Radiation exposure from working with computers, televisions or other high electrical field appliances can negatively impact sperm count and motility, particularly if it is daily exposure or for long periods of intense time.
Spontaneous abortion increased four fold for women once they became employed as microelectronics assembly workers. Their job was found to subject women to a number of chemical solvents used in cleaning as well as solder vapors. Two solvent chemicals used in making silicon chips caused working pregnant mothers who were exposed during work to have a 33% miscarriage rate, where the normal rate is 15%.
Birth defects occurred nearly 3 times more often in a study of Michigan nurse anesthetists as a result of their repeated exposure to anesethesia drugs in their work.
Studies of painters found they are more likely to father children with defects of the central nervous system.
The Harvard Health Letter stated that "Men who work in aircraft industry or handle paints or chemical solvents are at higher risk of producing children with brain tumors. A father’s exposure to paints has also been linked to childhood leukemias."
Again, The Harvard Health Letter stated that "Firemen appear to produce an unusually high number of abnormal sperm and be less fertile than other males."
Women working in the rubber, plastics or synthetics industries had an 80% greater chance of stillbirth. Fathers employed in the textile industry resulted in their wives having a 90% greater chance of stillbirth. Exposure of the father to the chemicals polyvinyl, alcohol and benzene (common in gasoline, cleaning solvents, adhesives and oil based paints), was associated with a 50% increase in premature delivery.
Coffee: A study of 1,909 women in Connecticut found the risk of not conceiving for 12 months was 55% high in women drinking 1 cup of coffee per day and 100% high for women drinking 2-3 cups of coffee per day. Coffee drinking before and during pregnancy was associated with over twice the risk of miscarriage when the mother consumed 2-3 cups per day.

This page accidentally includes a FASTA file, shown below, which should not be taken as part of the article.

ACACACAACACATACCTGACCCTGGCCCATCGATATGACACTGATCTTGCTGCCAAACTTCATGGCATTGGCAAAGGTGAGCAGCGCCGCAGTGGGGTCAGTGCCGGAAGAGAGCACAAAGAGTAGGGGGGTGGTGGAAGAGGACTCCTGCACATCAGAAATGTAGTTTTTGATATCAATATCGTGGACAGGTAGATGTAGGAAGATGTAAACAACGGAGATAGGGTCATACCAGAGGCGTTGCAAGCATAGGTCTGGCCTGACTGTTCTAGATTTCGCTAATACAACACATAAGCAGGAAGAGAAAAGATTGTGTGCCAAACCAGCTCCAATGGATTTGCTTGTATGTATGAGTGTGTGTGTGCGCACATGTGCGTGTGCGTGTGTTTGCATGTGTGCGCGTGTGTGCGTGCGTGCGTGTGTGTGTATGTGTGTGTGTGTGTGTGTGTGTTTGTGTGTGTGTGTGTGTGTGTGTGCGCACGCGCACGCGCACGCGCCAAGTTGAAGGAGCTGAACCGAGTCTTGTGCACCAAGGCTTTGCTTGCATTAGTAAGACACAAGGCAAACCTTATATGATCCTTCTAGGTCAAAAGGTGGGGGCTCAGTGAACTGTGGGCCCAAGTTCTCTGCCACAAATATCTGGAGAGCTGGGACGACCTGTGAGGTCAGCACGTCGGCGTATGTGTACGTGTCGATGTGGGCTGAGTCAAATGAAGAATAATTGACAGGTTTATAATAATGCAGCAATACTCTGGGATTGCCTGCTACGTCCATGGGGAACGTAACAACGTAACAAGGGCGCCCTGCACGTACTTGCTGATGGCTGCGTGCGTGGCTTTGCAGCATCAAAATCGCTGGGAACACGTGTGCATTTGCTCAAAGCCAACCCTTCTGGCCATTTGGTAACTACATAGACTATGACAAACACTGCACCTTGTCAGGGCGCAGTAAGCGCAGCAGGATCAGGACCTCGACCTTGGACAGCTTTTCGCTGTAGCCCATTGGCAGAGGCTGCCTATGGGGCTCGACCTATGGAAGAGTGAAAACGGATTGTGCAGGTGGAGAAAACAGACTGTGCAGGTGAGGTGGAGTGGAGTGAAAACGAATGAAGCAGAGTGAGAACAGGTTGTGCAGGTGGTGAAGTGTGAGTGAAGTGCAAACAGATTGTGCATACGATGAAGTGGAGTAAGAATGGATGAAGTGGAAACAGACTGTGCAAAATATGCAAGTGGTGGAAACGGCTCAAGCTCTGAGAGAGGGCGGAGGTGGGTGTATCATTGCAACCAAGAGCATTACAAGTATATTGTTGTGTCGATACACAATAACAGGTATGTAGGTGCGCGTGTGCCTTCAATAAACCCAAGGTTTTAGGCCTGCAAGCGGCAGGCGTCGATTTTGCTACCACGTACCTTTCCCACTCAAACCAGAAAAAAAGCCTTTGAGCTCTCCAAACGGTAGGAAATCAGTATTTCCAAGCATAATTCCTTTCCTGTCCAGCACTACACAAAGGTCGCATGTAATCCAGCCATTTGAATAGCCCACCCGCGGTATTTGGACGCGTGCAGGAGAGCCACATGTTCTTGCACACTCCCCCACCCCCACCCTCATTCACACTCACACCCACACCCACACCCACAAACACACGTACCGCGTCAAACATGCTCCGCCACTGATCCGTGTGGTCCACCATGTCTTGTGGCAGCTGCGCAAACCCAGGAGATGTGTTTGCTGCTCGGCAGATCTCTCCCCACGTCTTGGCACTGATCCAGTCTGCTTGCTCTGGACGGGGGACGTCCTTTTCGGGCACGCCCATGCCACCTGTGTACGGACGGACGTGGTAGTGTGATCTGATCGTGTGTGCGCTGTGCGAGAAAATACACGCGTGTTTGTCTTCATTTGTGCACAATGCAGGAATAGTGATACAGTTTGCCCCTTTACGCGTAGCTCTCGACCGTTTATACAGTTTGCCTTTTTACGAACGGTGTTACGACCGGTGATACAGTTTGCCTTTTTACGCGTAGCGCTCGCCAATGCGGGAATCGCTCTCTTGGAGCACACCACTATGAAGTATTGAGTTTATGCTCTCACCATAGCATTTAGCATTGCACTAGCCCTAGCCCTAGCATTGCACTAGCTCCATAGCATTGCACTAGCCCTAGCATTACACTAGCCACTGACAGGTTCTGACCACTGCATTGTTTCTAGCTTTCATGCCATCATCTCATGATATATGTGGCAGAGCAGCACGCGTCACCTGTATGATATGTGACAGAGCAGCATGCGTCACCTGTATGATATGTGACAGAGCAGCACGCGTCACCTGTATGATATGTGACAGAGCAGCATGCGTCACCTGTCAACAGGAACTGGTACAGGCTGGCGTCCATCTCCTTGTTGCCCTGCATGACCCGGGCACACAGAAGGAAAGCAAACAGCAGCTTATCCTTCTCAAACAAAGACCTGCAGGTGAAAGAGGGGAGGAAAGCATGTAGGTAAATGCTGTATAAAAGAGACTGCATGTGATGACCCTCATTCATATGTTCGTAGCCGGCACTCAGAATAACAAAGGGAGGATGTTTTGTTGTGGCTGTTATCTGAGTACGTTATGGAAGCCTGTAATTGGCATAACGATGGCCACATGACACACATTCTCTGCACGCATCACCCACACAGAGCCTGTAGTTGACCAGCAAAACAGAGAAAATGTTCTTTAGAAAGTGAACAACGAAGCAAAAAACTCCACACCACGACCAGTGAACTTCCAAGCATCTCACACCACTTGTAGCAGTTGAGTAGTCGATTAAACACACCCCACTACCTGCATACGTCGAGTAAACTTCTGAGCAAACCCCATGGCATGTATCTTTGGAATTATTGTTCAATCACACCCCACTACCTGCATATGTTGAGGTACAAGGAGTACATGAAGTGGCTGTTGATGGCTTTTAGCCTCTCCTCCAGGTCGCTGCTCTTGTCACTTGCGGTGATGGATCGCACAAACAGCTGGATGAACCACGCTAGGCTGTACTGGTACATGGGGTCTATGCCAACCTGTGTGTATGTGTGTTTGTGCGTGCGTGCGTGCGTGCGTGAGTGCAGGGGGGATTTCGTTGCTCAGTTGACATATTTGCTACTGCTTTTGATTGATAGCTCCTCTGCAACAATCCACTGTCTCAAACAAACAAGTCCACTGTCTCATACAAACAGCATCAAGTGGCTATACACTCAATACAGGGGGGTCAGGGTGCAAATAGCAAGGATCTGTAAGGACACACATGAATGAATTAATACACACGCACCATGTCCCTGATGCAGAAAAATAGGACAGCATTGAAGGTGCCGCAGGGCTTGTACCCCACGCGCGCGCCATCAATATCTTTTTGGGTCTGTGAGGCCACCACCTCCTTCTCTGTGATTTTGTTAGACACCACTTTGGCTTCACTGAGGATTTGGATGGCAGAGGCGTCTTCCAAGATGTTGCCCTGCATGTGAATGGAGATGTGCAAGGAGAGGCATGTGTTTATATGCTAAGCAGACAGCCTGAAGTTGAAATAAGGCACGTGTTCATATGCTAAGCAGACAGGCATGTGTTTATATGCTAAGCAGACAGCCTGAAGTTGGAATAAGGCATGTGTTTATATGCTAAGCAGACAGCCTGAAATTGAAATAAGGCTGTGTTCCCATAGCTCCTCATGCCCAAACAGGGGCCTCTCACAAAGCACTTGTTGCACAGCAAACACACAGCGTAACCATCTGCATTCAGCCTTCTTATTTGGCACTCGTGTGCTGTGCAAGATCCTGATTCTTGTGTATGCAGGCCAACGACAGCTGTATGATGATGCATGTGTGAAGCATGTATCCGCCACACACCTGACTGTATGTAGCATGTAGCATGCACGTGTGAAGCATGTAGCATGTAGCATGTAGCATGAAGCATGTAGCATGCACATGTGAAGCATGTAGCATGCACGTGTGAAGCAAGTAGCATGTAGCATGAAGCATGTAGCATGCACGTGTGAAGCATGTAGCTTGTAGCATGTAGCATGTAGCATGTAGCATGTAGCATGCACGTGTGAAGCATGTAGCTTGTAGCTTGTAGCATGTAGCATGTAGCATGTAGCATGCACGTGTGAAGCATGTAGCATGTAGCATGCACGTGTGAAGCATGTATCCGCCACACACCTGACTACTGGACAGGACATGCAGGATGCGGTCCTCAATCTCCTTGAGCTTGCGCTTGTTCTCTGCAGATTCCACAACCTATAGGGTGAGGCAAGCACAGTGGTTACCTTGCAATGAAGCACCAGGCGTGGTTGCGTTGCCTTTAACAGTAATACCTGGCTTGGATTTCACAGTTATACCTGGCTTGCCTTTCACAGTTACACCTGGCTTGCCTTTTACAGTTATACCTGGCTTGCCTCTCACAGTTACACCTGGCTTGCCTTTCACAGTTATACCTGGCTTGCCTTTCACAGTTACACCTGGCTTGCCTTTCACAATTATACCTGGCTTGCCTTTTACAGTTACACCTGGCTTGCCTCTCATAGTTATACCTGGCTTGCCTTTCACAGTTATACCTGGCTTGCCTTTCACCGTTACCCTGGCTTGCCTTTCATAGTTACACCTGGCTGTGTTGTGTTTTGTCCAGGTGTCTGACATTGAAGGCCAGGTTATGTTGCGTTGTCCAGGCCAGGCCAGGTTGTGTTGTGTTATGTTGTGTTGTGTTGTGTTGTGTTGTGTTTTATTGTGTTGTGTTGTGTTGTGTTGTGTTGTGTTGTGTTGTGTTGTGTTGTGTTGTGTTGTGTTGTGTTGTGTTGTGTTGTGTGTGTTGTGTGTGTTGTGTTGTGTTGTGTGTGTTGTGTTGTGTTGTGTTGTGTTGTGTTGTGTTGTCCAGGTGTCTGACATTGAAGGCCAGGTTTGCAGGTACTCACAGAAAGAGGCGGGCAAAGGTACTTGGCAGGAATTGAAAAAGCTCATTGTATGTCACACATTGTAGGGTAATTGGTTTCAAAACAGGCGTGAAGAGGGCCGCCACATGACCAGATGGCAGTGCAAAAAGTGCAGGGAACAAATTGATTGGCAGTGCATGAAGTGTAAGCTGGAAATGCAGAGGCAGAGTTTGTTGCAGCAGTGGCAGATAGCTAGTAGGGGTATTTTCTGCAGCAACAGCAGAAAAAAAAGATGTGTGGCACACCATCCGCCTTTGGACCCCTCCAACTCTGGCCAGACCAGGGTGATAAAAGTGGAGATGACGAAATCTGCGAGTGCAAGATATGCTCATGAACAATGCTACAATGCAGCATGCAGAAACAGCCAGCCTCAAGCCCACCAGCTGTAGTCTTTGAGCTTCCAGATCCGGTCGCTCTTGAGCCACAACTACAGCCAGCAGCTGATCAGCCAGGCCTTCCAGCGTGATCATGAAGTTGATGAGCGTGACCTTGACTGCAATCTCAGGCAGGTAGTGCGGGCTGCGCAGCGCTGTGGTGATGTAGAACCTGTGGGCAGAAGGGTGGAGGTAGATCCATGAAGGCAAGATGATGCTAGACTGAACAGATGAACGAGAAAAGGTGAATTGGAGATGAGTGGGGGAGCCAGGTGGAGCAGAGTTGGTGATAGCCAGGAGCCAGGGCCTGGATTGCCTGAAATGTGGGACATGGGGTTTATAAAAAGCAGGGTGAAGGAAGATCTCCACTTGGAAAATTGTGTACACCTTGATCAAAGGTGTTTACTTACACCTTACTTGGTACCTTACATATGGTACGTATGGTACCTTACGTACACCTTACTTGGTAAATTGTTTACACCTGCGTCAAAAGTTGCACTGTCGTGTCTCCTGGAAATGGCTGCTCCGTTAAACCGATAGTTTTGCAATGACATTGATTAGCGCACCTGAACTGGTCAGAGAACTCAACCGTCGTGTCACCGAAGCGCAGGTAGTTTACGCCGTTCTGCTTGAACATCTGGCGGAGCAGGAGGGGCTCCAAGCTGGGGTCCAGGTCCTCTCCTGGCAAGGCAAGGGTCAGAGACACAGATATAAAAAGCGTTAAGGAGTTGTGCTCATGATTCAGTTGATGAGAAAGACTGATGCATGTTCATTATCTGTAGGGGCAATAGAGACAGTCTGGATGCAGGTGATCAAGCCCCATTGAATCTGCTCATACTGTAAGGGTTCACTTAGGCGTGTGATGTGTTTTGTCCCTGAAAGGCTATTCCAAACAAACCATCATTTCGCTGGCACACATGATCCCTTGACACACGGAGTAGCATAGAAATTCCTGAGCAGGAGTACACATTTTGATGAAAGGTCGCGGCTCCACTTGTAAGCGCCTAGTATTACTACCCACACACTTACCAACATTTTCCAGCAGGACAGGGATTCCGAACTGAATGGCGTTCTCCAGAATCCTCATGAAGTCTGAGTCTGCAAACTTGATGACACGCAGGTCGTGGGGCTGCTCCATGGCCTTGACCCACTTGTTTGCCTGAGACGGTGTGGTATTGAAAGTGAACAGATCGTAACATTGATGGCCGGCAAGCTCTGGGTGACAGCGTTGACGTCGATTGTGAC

MSG: Monosodium Glutamate, a common flavor enhancer added to foods, was found to cause infertility problems in test animals, with a 50% less success rate of fertilization and offspring with shorter body length and higher body weights.
Recreational Drug and Alcohol Use: Marijuana use at "moderate" levels was found to stop ovulation for 135 days in test subjects. Researchers also stated that the THC in marijuana may be directly toxic to the developing egg.
A 50% reduction in conception was found in experiments of test animals given "intoxicating" doses of alcohol 24 hours prior to mating.
Cocaine exposure of males before conceiving is linked to abnormal development in offspring. The suspected cause is that cocaine binds onto the sperm and therefore, finds its way into the egg at fertilization.
Reports have suggested that environmental estrogens (chemicals which mimic our natural estrogens) are creating infertility problems by confusing the body’s estrogen receptors. Some pesticides have already been shown to be environmental estrogens, including the food additive BHA. Even PVC and a variety of plastics have been found to be somewhat estrogenic.